From the Weston A. Price foundation.
Characteristics of traditional diets
- The diets of healthy, non-industrialized peoples contain no refined or denatured foods or ingredients, such as refined sugar or high fructose corn syrup; white flour; canned foods; pasteurized, homogenized, skim or lowfat milk; refined or hydrogenated vegetable oils; protein powders; synthetic vitamins; or toxic additives and artificial colorings;
- All traditional cultures consume some sort of animal food, such as fish and shellfish; land and water fowl; land and sea mammals; eggs; milk and milk products; reptiles; and insects. The whole animal is consumed; muscle meat, organs, bones and fat, with the organ meats and fats preferred;
- The diets of healthy, non-industrialized peoples contain at least four times the minerals and water-soluble vitamins, and TEN times the fat-soluble vitamins found in animal fats (vitamin A, vitamin D and Activator X, now thought to be vitamin K2) as the average American diet;
- All traditional cultures cooked some of their food but all consumed a portion of their animal foods raw;
- Primitive and traditional diets have a high content of food enzymes and beneficial bacteria from lactofermented vegetables, fruits, beverages, dairy products, meats and condiments;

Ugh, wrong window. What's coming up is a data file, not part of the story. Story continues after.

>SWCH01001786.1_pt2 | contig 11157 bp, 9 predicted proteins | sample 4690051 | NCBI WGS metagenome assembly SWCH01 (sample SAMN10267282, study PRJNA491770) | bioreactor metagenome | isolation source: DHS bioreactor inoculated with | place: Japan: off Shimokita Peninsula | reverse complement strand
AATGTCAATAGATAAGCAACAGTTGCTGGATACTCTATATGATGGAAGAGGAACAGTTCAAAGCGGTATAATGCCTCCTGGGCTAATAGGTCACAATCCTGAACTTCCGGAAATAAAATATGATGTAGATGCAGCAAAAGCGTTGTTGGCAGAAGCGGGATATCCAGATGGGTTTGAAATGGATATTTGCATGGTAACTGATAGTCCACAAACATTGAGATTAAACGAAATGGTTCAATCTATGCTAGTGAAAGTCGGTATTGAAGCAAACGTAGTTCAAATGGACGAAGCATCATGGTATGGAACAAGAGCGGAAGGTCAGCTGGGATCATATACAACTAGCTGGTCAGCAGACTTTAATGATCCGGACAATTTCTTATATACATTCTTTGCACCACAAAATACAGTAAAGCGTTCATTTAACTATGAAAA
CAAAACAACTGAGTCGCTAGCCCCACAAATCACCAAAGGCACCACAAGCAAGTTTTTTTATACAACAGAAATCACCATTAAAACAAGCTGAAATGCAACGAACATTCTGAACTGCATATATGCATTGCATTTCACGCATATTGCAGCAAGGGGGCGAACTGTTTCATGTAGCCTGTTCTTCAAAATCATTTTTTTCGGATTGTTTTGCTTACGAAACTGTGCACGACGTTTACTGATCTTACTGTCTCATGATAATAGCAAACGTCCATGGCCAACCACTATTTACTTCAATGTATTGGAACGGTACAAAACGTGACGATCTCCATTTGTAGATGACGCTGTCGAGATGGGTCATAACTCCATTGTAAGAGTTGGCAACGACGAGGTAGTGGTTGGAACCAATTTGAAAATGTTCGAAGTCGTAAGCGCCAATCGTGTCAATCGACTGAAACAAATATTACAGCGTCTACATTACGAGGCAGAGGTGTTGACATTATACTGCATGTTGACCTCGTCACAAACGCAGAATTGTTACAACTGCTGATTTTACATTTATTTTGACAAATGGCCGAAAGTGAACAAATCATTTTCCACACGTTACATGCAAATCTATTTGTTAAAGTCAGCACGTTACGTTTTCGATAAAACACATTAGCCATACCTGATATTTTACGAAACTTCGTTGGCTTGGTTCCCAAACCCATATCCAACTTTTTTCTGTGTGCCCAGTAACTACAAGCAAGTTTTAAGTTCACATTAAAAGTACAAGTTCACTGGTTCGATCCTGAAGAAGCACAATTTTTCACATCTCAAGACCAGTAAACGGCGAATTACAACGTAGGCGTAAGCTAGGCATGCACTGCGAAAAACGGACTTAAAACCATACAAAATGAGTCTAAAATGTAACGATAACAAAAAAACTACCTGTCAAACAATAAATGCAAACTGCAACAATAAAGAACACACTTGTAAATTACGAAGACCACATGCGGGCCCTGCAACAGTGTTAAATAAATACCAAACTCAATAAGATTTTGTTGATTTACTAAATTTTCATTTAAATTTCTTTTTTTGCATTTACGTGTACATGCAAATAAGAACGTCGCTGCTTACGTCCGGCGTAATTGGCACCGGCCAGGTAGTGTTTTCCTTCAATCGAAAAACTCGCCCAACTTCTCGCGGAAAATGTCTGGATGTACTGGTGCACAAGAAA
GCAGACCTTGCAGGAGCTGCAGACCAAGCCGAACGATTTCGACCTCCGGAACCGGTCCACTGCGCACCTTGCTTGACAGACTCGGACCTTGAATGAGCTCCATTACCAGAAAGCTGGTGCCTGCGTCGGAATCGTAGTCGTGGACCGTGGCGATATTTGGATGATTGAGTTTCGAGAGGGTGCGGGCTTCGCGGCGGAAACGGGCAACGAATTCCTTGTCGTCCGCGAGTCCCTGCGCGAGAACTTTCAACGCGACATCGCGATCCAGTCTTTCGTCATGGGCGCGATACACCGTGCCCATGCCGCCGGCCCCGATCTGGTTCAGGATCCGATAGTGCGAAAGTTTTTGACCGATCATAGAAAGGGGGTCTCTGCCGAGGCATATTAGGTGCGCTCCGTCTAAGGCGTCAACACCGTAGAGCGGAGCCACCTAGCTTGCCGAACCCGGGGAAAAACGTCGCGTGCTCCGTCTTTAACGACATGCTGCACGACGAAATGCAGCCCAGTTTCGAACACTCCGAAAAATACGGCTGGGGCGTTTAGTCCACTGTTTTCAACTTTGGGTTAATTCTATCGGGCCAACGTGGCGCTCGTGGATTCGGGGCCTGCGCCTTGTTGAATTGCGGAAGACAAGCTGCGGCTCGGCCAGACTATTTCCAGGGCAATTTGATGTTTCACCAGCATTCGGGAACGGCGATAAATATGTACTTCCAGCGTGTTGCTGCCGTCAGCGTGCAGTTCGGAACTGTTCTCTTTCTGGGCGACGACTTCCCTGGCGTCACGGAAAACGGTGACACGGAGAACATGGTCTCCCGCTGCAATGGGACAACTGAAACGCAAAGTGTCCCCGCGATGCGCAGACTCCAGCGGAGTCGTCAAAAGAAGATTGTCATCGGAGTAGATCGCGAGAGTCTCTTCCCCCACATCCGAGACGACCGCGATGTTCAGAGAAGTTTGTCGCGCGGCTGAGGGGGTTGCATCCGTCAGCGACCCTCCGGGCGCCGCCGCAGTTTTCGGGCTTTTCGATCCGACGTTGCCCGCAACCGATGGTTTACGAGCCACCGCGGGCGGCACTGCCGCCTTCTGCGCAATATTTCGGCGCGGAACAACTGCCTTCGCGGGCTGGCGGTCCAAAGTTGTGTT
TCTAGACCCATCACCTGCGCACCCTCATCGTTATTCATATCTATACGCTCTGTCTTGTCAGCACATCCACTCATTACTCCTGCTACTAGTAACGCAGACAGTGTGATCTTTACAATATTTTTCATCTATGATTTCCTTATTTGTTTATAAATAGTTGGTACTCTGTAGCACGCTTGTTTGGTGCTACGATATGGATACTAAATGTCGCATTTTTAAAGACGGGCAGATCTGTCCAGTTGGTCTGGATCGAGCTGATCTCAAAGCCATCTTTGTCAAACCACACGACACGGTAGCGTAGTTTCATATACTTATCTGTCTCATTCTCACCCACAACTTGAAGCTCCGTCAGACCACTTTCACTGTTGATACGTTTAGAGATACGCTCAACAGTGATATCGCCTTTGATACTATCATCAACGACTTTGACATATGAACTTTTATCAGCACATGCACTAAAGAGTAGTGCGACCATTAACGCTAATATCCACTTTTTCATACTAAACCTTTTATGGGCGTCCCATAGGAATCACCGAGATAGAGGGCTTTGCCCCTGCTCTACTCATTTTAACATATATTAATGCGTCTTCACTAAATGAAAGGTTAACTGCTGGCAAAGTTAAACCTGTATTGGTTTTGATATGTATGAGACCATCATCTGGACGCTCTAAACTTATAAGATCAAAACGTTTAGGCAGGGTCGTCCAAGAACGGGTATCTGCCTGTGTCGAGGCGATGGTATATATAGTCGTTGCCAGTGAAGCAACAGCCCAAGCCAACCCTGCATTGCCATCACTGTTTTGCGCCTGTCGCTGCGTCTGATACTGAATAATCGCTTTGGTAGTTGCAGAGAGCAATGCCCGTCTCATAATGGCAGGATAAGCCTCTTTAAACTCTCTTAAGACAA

- Seeds, grains and nuts are soaked, sprouted, fermented or naturally leavened to neutralize naturally occurring anti-nutrients such as enzyme inhibitors, tannins and phytic acid;
- Total fat content of traditional diets varies from 30 percent to 80 percent of calories but only about 4 percent of calories come from polyunsaturated oils naturally occurring in grains, legumes, nuts, fish, animal fats and vegetables. The balance of fat calories is in the form of saturated and monounsaturated fatty acids;
- Traditional diets contain nearly equal amounts of omega-6 and omega-3 essential fatty acids;
- All traditional diets contain some salt;
- All traditional cultures make use of animal bones, usually in the form of gelatin-rich bone broths;
- Traditional cultures make provisions for the health of future generations by providing special nutrient-rich animal foods for parents-to-be, pregnant women and growing children; by proper spacing of children; and by teaching the principles of right diet to the young.